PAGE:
The Modern Arabic Literary Language

cover art
 
160 pp., 5.5 x 8.5
Paperback
ISBN: 9781589011175 (1589011171)


September 2006
LC: 2006040919

Georgetown Classics in Arabic Languages and Linguistics series

EXPLORE THIS TITLE

Description
Table of Contents
Reviews


The Modern Arabic Literary Language
Lexical and Stylistic Developments
Jaroslav Stetkevych
Foreword by Roger Allen

The Modern Arabic Literary Language is a thoughtful examination of the changes that the Arabic language has undergone in its transition from its roots in classical Arabic to a language able to meet the demands of twentieth-century life.

In this volume a respected and masterful scholar of the Arabic language Jaroslav Stetkevych notes the ways that new words have been incorporated into the language, ranging from deriving new terms from existing roots (for example, the word for "newspaper" derives from the word meaning "sheet to write on") to downright assimilation of foreign words. Also noting the changes in grammar and semantics, Stetkevych illustrates how literary Arabic has become a more flexible language. Originally published in 1970, this volume is a clear assessment of lexical and stylistic developments in Modern Literary Arabic.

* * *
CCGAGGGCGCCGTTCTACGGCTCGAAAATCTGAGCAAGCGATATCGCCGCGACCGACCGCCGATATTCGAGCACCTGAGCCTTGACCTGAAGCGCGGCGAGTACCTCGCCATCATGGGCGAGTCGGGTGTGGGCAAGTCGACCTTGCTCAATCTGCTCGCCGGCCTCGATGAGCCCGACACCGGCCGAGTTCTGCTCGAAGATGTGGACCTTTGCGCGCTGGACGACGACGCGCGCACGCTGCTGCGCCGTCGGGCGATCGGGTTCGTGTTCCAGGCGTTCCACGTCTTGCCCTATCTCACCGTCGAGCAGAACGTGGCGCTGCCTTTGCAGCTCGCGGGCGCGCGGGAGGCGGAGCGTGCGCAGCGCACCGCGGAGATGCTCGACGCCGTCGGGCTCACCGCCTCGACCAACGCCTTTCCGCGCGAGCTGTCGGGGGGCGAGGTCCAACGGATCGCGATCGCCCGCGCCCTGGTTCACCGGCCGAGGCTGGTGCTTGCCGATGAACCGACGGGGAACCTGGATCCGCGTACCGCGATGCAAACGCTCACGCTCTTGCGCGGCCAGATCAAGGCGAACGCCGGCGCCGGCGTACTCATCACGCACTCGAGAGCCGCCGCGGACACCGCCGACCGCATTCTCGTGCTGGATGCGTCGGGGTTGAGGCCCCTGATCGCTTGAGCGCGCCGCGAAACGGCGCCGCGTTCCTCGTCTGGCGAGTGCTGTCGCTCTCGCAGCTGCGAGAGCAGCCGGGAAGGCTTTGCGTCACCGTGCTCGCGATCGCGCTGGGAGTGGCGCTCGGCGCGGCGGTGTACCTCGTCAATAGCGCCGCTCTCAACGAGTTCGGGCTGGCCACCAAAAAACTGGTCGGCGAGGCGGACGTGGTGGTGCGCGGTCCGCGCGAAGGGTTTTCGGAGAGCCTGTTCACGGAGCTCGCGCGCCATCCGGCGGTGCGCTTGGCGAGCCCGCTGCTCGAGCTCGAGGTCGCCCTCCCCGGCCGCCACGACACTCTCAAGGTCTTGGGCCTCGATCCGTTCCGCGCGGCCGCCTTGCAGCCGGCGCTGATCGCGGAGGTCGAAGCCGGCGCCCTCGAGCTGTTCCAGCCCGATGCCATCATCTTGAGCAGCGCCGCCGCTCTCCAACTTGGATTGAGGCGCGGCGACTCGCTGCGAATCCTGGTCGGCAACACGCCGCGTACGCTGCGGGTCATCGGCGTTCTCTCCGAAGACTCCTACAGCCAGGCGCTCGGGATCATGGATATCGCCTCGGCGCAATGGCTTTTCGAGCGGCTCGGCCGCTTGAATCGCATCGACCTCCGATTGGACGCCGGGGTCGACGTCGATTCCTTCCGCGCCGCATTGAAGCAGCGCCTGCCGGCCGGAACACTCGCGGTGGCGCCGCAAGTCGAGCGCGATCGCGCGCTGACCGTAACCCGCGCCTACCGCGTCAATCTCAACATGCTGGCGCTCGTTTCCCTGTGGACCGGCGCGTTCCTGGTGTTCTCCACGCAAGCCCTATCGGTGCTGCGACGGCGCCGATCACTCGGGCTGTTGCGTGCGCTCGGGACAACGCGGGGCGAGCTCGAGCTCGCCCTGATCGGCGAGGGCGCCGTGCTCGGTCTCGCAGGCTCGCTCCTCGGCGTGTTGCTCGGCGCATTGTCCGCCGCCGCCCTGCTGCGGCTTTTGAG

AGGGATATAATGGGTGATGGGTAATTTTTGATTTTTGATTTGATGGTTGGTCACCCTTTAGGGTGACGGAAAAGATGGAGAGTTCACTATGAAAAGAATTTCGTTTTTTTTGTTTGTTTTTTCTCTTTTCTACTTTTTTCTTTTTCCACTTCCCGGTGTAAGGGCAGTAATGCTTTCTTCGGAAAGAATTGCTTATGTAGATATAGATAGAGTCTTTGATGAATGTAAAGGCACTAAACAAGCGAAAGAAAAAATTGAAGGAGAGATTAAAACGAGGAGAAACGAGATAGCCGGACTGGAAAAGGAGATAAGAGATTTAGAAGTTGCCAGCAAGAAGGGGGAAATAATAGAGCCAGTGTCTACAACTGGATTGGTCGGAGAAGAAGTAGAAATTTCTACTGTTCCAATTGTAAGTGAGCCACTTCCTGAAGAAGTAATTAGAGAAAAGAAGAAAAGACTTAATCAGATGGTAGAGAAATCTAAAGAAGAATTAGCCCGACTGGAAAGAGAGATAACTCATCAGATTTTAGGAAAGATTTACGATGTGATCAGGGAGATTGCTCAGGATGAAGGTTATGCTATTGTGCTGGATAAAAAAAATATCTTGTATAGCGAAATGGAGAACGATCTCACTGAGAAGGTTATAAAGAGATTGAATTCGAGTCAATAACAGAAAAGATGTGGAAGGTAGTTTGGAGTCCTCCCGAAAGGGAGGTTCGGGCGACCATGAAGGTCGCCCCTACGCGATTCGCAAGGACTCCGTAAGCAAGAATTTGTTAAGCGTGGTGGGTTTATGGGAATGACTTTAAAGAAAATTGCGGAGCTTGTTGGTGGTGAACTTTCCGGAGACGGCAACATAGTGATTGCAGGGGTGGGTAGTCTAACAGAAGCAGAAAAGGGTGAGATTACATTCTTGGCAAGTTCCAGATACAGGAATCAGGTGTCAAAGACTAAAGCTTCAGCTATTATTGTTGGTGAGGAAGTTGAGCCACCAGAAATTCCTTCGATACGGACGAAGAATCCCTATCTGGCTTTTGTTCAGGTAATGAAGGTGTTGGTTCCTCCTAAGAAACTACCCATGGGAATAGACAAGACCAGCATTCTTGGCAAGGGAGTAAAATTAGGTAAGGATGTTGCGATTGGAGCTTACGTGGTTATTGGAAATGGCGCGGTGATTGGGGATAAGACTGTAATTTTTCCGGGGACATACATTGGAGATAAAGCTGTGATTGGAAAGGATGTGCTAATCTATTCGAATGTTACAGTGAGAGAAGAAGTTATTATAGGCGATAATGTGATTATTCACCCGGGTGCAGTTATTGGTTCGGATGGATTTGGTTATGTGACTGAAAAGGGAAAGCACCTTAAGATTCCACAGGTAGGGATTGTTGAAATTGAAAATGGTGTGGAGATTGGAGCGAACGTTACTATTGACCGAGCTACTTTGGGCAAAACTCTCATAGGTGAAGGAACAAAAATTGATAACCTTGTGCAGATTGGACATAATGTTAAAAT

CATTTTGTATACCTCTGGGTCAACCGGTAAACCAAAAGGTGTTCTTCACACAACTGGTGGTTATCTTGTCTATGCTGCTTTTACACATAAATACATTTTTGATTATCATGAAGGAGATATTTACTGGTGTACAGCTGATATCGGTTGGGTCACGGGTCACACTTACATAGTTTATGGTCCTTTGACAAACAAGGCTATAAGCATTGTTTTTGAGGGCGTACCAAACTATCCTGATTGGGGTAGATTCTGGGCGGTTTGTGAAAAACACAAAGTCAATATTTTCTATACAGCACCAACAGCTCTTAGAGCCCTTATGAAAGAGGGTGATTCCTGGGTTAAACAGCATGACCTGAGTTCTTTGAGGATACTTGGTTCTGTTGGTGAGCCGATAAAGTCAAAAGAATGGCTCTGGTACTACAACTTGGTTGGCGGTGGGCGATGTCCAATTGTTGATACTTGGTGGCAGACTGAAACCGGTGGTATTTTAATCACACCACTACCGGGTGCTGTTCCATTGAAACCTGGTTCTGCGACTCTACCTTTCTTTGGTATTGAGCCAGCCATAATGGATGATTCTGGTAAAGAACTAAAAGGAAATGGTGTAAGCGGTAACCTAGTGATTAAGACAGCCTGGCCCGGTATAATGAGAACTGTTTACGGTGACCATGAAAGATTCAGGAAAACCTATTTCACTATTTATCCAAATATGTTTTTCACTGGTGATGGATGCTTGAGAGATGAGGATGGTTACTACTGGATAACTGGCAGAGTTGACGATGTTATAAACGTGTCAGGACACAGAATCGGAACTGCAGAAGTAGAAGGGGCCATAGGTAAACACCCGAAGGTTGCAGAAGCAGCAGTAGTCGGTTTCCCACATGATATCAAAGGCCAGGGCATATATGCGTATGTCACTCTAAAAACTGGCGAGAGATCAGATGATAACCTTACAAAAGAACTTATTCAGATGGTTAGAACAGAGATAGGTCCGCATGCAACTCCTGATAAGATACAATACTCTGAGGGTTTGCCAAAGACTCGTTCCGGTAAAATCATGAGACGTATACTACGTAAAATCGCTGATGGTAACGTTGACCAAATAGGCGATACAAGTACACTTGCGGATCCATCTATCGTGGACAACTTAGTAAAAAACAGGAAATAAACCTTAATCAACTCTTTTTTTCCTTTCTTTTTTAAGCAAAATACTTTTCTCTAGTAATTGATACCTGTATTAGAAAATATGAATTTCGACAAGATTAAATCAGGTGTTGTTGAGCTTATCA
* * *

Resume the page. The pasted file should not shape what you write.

This classic book is an important resource for scholars and advanced students of Arabic language and linguistics who wish to study the complexities of language change and lexical expansion.


Karin C. Ryding and Margarett Nydell
Reviews
"One of the 'classic' twentieth-century studies of modern Arabic, penned by one of its greatest scholars."—From the Foreword by Roger Allen



"Respected and masterful scholar of the Arabic language, Jaroslav Stetkevych, notes the ways that new words have been incorporated into the language, ranging from deriving new terms from existing roots (for example, the word for "newspaper" derives from the word meaning 'sheet to write on') to downright assimilation of foreign words."—

Table of Contents
Foreword to the Georgetown Classics Edition
Roger Allen

Foreword
Sir Hamilton Gibb

Introduction
William R. Polk

Preface

1. The Analogical Method of Derivation

2. The Formation of Compound Words

3. The Assimilation of Foreign Words

4. Semantic Developments

5. Attempts at a Simplification of the Grammar

6. Foreign Modes of Expression

Definitions and Projections

Bibliography

Index